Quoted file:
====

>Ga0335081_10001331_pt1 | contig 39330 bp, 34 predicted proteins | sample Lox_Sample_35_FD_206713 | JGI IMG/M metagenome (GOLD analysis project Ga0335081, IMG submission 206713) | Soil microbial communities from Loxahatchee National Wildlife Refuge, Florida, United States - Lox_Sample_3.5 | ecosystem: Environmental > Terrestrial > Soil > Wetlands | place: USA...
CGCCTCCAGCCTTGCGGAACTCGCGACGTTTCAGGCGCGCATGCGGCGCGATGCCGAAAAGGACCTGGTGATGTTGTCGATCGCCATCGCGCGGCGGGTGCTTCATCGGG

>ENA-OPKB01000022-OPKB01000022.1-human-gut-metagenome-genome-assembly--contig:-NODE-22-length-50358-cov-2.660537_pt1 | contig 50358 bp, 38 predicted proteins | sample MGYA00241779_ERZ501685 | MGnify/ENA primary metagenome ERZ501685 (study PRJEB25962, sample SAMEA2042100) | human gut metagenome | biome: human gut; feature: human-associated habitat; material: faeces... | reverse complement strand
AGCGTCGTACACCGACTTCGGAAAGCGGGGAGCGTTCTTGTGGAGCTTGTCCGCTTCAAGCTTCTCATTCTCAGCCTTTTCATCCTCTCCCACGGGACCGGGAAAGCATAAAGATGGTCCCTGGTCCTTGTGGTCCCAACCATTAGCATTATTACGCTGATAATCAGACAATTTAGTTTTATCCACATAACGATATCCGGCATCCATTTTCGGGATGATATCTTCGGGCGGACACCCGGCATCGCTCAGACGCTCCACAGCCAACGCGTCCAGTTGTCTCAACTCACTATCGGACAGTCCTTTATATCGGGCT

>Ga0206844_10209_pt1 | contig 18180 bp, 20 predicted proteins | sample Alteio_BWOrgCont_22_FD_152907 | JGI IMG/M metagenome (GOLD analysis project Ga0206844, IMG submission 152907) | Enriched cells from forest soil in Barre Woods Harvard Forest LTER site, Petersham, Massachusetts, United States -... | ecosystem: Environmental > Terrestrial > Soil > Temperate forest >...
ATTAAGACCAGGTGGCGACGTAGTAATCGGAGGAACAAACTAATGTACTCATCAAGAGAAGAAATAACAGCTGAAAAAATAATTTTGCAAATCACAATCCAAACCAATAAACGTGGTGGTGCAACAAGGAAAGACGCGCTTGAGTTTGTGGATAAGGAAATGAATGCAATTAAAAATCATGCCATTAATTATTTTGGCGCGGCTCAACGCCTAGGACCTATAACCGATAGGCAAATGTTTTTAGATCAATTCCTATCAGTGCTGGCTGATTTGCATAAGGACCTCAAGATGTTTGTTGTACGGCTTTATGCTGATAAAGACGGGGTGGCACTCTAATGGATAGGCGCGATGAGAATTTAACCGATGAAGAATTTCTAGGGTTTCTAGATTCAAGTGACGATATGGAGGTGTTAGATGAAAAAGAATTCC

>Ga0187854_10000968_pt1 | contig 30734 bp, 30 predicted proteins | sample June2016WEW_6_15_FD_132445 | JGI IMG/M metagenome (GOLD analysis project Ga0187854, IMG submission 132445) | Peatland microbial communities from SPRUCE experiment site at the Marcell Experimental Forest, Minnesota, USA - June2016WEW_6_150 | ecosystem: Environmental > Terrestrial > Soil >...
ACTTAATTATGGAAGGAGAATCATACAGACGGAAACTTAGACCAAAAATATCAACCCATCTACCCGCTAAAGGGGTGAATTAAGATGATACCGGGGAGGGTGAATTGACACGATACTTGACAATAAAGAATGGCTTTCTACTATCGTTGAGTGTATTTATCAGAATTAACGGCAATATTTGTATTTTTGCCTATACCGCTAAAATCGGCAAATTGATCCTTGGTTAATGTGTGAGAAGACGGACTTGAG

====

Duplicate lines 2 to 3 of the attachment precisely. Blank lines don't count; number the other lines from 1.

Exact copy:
CGCCTCCAGCCTTGCGGAACTCGCGACGTTTCAGGCGCGCATGCGGCGCGATGCCGAAAAGGACCTGGTGATGTTGTCGATCGCCATCGCGCGGCGGGTGCTTCATCGGG

>ENA-OPKB01000022-OPKB01000022.1-human-gut-metagenome-genome-assembly--contig:-NODE-22-length-50358-cov-2.660537_pt1 | contig 50358 bp, 38 predicted proteins | sample MGYA00241779_ERZ501685 | MGnify/ENA primary metagenome ERZ501685 (study PRJEB25962, sample SAMEA2042100) | human gut metagenome | biome: human gut; feature: human-associated habitat; material: faeces... | reverse complement strand